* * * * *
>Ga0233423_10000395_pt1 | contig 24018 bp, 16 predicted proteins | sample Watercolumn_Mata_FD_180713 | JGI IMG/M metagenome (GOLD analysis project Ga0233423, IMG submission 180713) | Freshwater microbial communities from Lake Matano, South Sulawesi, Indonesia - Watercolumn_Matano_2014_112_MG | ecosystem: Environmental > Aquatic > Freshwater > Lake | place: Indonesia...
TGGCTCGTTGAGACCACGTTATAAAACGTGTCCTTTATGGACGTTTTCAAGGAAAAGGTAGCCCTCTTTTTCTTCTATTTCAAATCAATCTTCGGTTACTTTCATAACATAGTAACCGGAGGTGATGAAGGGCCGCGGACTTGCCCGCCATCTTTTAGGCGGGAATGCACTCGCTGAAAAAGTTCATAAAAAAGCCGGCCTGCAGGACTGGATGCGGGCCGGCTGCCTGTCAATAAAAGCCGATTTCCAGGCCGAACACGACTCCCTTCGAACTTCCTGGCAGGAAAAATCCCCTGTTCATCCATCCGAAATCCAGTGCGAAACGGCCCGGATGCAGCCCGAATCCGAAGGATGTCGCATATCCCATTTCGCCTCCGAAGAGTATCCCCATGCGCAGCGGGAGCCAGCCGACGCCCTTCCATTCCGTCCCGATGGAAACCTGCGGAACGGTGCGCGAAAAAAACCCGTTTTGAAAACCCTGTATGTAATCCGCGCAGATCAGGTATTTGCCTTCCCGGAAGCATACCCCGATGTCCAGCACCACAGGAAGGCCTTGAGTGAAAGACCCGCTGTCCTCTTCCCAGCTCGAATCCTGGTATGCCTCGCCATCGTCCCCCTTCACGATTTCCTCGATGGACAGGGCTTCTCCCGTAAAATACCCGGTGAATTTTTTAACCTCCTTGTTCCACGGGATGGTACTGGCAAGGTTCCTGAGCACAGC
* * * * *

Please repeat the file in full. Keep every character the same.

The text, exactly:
>Ga0233423_10000395_pt1 | contig 24018 bp, 16 predicted proteins | sample Watercolumn_Mata_FD_180713 | JGI IMG/M metagenome (GOLD analysis project Ga0233423, IMG submission 180713) | Freshwater microbial communities from Lake Matano, South Sulawesi, Indonesia - Watercolumn_Matano_2014_112_MG | ecosystem: Environmental > Aquatic > Freshwater > Lake | place: Indonesia...
TGGCTCGTTGAGACCACGTTATAAAACGTGTCCTTTATGGACGTTTTCAAGGAAAAGGTAGCCCTCTTTTTCTTCTATTTCAAATCAATCTTCGGTTACTTTCATAACATAGTAACCGGAGGTGATGAAGGGCCGCGGACTTGCCCGCCATCTTTTAGGCGGGAATGCACTCGCTGAAAAAGTTCATAAAAAAGCCGGCCTGCAGGACTGGATGCGGGCCGGCTGCCTGTCAATAAAAGCCGATTTCCAGGCCGAACACGACTCCCTTCGAACTTCCTGGCAGGAAAAATCCCCTGTTCATCCATCCGAAATCCAGTGCGAAACGGCCCGGATGCAGCCCGAATCCGAAGGATGTCGCATATCCCATTTCGCCTCCGAAGAGTATCCCCATGCGCAGCGGGAGCCAGCCGACGCCCTTCCATTCCGTCCCGATGGAAACCTGCGGAACGGTGCGCGAAAAAAACCCGTTTTGAAAACCCTGTATGTAATCCGCGCAGATCAGGTATTTGCCTTCCCGGAAGCATACCCCGATGTCCAGCACCACAGGAAGGCCTTGAGTGAAAGACCCGCTGTCCTCTTCCCAGCTCGAATCCTGGTATGCCTCGCCATCGTCCCCCTTCACGATTTCCTCGATGGACAGGGCTTCTCCCGTAAAATACCCGGTGAATTTTTTAACCTCCTTGTTCCACGGGATGGTACTGGCAAGGTTCCTGAGCACAGC